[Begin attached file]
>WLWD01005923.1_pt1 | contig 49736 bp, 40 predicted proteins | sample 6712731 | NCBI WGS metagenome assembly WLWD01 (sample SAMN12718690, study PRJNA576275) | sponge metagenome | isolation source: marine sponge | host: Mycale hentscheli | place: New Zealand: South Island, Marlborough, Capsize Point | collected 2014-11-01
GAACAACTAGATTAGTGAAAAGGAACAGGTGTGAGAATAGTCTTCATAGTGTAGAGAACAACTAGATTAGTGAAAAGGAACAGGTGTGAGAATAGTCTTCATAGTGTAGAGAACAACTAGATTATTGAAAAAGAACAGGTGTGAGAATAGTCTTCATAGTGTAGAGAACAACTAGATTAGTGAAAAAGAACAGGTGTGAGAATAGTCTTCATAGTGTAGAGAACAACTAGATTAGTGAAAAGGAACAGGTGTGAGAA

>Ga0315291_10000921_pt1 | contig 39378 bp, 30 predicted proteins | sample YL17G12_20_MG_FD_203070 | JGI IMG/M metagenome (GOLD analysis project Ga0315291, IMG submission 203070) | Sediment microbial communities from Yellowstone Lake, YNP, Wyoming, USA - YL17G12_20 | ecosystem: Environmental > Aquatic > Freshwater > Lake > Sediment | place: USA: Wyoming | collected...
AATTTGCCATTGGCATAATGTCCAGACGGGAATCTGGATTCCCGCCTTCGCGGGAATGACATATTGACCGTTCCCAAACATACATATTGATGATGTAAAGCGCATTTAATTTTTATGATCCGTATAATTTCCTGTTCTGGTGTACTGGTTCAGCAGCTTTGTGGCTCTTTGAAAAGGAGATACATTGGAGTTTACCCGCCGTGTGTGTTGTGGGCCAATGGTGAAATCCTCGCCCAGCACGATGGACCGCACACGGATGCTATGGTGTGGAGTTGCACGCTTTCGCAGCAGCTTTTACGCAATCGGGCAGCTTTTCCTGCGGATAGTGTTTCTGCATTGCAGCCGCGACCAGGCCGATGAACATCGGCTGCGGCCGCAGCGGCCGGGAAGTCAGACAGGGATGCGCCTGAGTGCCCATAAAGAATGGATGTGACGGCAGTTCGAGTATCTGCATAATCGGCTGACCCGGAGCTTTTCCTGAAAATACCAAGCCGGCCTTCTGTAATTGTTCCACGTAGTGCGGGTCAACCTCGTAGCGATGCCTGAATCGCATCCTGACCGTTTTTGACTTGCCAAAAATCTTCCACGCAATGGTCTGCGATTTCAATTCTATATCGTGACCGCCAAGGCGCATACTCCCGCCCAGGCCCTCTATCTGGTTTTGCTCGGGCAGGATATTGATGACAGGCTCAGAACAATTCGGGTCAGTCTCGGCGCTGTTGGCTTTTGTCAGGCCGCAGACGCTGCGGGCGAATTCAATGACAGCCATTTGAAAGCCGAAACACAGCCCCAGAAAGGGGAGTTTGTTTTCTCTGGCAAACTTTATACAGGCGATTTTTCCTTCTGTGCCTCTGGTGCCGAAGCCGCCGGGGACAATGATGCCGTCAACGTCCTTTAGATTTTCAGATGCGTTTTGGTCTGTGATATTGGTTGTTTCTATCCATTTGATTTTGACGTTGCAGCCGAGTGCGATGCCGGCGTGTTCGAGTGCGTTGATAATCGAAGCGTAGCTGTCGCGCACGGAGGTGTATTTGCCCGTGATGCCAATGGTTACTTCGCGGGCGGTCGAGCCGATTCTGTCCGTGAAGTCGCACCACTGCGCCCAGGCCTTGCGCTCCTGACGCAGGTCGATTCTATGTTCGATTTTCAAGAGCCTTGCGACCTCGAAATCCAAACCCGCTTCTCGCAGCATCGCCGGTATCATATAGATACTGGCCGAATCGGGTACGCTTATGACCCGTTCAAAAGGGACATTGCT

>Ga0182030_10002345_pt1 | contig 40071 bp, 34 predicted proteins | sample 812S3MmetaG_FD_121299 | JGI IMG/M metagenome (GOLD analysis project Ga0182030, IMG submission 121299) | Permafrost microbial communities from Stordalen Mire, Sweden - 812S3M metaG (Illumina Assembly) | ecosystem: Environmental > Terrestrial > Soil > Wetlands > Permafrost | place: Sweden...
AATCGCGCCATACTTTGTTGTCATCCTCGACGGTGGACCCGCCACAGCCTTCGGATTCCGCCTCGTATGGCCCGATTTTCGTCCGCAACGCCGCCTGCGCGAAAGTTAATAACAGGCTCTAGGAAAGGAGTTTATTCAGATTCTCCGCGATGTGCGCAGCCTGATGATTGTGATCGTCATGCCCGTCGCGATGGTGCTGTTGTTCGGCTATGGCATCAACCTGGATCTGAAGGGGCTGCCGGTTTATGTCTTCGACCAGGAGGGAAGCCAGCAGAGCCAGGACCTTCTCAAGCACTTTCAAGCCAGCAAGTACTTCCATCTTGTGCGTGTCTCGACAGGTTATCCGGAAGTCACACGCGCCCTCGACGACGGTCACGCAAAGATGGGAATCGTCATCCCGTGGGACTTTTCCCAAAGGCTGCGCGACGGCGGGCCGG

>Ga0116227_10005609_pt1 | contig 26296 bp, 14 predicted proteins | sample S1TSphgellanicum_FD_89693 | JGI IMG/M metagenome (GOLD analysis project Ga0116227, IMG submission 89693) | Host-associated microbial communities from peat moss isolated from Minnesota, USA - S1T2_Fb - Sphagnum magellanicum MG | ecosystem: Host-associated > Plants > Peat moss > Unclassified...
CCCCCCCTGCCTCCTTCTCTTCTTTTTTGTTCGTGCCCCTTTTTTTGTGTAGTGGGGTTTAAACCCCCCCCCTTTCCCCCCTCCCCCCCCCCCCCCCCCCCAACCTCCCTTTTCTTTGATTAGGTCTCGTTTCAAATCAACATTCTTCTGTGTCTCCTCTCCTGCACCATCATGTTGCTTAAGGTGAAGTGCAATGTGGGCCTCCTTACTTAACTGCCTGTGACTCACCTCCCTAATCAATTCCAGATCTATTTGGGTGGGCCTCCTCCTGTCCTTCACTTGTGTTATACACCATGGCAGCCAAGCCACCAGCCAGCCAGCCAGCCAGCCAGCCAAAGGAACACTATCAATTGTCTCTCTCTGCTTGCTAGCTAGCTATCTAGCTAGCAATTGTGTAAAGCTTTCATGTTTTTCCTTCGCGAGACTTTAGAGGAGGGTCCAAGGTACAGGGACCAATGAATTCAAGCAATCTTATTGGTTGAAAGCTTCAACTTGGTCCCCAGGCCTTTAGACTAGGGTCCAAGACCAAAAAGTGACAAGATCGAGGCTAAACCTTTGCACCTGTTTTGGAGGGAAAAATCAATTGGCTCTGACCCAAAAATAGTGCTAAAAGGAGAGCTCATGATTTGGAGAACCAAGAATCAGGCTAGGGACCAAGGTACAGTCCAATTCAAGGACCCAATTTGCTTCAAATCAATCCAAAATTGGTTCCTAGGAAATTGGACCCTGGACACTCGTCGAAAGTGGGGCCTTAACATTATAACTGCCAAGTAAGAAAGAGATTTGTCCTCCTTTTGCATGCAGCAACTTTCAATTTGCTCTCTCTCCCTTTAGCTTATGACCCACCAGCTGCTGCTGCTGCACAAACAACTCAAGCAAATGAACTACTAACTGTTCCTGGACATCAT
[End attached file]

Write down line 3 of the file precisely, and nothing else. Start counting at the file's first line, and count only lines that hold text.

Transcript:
>Ga0315291_10000921_pt1 | contig 39378 bp, 30 predicted proteins | sample YL17G12_20_MG_FD_203070 | JGI IMG/M metagenome (GOLD analysis project Ga0315291, IMG submission 203070) | Sediment microbial communities from Yellowstone Lake, YNP, Wyoming, USA - YL17G12_20 | ecosystem: Environmental > Aquatic > Freshwater > Lake > Sediment | place: USA: Wyoming | collected...